As Silver observes prices had become untethered from supply and demand as

As silver observes prices had become untethered from

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your pockets are being lined. As Silver observes, “prices had become untethered from supply and demand, as lenders, brokers, and the ratings agencies—all of whom profited in one way or another from every home sale—strove to keep the party going”. TOWARDS BETTER PREDICTIONMAKING We have now seen some of the major difficulties involved with prediction (our discussion has focussed mainly on the economy, but the lessons here can be applied to virtually any field). Essentially, the difficulties can be reduced to 3 major themes: bias, overconfidence, and lack of attention to detail. Bias enters the picture when our particular interests (economic, political, reputation, selfimage etc.) color our predictions. Overconfidence enters the scene when we fail to account for the difficulties inherent in the practice of prediction. The inherent difficulties here differ from field to field, and are multiplied by things like the number of variables involved, the complexity of the relationships between these variables, and the degree to which these relationships change over time. Thomas Bayes was an English minister who lived in the 18 th century. Though Bayes was elected as a Fellow of the Royal Society and did publish during his lifetime, he did not achieve a good deal of influence until after his death; and today his influence is stronger than ever. Bayes’ influence comes mainly from a paper of his that was published after his death called ‘An Essay toward Solving a Problem in the Doctrine of Chances,’ which “concerned how we formulate probabilistic beliefs about the world when we encounter new data” .The paper was intended as a response to the famous philosopher and skeptic David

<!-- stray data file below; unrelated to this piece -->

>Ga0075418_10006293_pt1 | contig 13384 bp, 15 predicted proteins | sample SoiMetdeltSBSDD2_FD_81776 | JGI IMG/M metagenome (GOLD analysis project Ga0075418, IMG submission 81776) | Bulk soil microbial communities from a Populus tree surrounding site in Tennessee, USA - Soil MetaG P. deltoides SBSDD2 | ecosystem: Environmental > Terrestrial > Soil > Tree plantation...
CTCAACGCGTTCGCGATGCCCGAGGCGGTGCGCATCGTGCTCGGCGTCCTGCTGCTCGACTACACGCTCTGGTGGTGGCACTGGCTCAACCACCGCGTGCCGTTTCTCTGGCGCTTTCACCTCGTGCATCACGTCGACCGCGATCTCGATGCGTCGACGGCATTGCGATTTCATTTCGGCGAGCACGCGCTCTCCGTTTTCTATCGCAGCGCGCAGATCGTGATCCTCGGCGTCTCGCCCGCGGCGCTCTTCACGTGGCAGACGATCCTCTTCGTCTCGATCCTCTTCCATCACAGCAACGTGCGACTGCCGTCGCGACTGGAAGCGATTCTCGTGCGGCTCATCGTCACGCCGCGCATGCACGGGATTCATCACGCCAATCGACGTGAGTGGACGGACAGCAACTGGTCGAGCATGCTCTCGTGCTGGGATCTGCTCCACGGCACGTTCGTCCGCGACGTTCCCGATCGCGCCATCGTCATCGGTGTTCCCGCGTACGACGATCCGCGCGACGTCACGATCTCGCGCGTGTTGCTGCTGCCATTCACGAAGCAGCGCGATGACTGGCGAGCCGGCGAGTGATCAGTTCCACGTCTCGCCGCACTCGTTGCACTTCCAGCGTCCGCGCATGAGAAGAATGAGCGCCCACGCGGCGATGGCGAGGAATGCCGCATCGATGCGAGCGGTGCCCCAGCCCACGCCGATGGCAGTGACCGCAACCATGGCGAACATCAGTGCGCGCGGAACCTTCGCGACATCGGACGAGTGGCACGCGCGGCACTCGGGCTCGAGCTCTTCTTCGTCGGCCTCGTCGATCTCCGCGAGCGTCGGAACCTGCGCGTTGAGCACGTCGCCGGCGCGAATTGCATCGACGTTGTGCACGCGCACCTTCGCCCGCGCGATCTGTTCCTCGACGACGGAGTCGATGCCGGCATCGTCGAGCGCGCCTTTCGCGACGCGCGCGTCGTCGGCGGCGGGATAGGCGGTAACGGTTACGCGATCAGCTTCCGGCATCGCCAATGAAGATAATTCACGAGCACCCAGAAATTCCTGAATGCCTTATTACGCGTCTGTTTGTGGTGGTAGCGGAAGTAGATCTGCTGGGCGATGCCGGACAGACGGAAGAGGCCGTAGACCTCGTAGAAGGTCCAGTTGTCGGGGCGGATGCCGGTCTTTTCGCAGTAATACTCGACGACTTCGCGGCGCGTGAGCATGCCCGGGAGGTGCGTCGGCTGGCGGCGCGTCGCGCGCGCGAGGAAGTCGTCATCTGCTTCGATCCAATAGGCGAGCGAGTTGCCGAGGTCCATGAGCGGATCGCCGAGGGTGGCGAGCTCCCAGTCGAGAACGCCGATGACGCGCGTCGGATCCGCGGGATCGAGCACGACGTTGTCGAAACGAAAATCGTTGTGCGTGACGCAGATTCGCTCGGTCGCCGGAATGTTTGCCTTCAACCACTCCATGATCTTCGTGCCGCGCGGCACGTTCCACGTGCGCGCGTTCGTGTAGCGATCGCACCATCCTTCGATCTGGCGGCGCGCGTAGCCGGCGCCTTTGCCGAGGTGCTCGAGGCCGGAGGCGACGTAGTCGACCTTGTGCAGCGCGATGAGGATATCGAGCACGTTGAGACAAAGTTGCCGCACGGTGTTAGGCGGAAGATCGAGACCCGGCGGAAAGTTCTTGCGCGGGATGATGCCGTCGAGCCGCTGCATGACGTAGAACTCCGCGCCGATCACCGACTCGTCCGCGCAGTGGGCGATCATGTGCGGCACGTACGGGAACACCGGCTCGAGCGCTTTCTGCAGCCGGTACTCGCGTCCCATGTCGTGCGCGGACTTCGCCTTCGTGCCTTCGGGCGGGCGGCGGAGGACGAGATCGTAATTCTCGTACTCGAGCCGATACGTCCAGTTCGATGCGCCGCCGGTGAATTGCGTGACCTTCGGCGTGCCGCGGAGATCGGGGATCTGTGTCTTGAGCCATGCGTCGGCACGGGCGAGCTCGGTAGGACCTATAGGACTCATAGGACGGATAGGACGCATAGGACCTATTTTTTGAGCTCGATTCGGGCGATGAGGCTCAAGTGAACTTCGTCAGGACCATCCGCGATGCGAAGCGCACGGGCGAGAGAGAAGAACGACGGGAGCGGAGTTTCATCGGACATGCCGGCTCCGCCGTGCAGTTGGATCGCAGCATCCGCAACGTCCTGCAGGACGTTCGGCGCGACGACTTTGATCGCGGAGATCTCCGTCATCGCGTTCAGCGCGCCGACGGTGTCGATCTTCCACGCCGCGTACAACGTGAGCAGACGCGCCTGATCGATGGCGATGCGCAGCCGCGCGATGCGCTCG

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A Summary of ‘The Signal and the Noise: Why So Many Predictions Fail–but Some Don’t’ by Nate Silver Hume, who argued that we could not truly predict anything with any amount of certainty. This is the case, according to Hume, because all of our information about the world comes from past experience, and just because something happened in the past (even with great frequency) does not mean we can logically deduce that it will happen again in the future. For instance, our knowledge that the sun rises in the morning is derived from the fact that on all previous occasions the sun has risen in the morning. However, because our sample size is necessarily limited, we have no way of knowing whether this is a matter of necessity or simply chance. This being the case, Hume “argued that since we could not be certain that the sun would rise again, a prediction that it would was inherently no more rational than one that it wouldn’t” . Bayes agreed with Hume that we can never predict anything with absolute certainty. However, he disagreed that this effectively made all prediction an irrational process. Instead, Bayes contended that prediction could be made rational by way of treating it as a matter of probability rather than certainty. For
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  • Spring '14
  • Dr.JacobADaniel
  • Forecasting, Futurology, Nate Silver, ‘The Signal

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